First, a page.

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April 1970

Surgical Management of Traumatic Injuries of the Colon and Rectum

Author Affiliations

South Vietnam
From the Department of Surgery, 24th Evacuation Hospital, South Vietnam. Dr. Ganchrow is now at the Ferguson Clinic, Grand Rapids, Mich; Lieutenant Colonel Lavenson is now at Beaumont Army Hospital, EI Paso, Tex; and Major McNamara is now at Walter Reed Army Institute of Research, Washington, DC.

Arch Surg. 1970;100(4):515-520. doi:10.1001/archsurg.1970.01340220191032

Wounds of the colon and rectum are one of the most serious groups of injuries confronting the combat surgeon in Vietnam. After control of hemorrhage and shock, the greatest mortality in war wounds results from sepsis. Colonic injury is associated with septic complications in a high percentage of abdominal injuries. Proper initial management of colorectal injuries will significantly reduce septic complications and, consequently, mortality.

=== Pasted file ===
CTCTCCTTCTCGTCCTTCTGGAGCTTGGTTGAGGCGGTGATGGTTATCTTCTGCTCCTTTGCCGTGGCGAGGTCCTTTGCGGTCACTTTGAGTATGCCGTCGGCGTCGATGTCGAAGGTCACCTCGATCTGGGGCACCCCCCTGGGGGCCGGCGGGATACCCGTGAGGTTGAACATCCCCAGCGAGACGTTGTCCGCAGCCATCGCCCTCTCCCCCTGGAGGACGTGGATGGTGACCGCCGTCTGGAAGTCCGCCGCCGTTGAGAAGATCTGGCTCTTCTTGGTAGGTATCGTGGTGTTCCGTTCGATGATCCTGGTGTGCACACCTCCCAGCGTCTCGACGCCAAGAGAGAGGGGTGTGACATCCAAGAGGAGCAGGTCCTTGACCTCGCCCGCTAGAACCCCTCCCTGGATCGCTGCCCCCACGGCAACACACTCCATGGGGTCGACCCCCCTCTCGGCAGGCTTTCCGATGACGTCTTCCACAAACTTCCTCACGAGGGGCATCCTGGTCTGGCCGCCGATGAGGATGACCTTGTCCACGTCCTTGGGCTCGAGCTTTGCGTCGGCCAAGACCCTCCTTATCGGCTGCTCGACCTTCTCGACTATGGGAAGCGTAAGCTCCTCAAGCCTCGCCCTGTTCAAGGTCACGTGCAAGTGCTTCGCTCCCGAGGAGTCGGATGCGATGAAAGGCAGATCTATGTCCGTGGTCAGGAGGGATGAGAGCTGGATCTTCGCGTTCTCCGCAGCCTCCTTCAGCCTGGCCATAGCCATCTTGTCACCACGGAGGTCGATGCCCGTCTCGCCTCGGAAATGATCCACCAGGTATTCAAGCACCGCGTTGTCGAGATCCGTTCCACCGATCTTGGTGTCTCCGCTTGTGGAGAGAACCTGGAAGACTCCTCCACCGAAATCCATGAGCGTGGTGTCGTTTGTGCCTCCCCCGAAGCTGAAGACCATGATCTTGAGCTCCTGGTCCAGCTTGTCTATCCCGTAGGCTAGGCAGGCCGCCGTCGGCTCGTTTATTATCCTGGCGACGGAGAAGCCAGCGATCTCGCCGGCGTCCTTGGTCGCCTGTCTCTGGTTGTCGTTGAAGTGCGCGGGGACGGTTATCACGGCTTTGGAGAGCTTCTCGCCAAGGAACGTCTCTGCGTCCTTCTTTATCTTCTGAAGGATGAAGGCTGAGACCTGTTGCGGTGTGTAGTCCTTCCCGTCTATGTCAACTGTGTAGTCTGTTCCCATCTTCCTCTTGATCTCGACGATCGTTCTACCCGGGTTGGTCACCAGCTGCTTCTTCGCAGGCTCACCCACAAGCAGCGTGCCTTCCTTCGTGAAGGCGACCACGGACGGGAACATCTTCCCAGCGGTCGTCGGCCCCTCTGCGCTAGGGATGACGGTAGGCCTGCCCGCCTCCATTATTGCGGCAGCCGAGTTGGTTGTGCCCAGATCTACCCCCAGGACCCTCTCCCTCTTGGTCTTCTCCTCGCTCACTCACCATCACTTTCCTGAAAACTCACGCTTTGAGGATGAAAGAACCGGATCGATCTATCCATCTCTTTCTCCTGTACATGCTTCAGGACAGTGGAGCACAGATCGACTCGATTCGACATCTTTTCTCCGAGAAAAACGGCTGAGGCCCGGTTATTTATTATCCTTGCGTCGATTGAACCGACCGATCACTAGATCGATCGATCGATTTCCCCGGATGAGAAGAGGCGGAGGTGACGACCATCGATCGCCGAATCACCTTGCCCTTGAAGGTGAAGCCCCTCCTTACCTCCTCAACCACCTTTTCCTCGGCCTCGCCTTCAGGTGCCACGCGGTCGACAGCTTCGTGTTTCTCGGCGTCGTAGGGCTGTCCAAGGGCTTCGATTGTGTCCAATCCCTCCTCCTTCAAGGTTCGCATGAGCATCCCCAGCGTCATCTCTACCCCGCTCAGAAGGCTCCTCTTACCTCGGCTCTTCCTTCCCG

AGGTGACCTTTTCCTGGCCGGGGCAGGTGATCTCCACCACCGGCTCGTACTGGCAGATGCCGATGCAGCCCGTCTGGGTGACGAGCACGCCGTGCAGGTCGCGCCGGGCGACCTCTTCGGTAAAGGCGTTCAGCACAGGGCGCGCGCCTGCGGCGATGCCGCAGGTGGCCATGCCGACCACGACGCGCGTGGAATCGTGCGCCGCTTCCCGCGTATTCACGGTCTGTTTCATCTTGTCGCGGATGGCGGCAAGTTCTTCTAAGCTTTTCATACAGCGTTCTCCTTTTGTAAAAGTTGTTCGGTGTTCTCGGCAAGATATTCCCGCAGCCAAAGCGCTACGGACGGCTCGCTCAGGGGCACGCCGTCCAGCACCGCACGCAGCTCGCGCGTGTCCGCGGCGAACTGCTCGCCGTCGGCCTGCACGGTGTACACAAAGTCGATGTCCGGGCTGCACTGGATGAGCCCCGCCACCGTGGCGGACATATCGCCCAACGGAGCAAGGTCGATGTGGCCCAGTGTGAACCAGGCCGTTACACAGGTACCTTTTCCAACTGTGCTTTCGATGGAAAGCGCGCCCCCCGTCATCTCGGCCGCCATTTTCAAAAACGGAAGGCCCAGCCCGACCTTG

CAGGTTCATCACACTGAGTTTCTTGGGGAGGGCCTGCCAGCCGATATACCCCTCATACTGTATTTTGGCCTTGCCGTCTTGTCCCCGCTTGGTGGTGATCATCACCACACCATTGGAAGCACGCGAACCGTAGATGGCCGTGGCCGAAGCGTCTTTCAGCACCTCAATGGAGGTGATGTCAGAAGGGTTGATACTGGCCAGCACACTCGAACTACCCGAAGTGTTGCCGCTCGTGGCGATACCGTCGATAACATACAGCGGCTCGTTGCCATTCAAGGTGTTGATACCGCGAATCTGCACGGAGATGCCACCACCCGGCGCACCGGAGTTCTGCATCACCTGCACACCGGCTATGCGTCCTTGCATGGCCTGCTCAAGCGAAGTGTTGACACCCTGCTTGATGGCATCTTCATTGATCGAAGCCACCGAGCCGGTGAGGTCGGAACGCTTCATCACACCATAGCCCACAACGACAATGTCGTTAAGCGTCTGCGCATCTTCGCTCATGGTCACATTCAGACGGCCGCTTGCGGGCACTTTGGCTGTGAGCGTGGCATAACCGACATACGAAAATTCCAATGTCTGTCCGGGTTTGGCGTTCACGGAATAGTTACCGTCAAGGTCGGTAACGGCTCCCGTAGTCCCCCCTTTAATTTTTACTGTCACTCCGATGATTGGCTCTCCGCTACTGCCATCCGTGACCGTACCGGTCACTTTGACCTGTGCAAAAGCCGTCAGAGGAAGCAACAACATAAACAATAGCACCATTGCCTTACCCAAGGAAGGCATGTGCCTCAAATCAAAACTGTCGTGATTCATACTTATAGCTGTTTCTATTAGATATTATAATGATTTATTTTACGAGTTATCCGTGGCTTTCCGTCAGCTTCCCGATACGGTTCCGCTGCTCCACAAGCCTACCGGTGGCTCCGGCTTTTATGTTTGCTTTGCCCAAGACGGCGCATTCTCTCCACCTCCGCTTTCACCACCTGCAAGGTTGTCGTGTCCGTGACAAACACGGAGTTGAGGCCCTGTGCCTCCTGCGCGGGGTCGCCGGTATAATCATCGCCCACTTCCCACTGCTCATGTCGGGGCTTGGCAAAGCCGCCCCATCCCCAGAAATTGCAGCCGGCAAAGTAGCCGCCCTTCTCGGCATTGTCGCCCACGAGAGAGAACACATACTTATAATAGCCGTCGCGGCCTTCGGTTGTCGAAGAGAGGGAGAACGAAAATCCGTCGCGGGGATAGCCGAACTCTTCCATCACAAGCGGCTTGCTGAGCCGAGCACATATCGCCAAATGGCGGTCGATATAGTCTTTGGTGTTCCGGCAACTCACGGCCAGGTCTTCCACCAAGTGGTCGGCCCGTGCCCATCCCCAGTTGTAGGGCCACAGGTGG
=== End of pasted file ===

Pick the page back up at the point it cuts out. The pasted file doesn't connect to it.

The purpose of this present study is to review the method and results of management of a large number of colon and rectal wounds in a busy combat hospital in Vietnam.

Patient Material  The hospital records of all casualties with wounds of the colon and rectum treated at the 24th Evacuation Hospital in Vietnam from May 1, 1968, to April 30, 1969, were reviewed. Two hundred and twenty patients underwent surgery for colon and rectal perforation.

Results  Two hundred and thirty primary procedures were performed for

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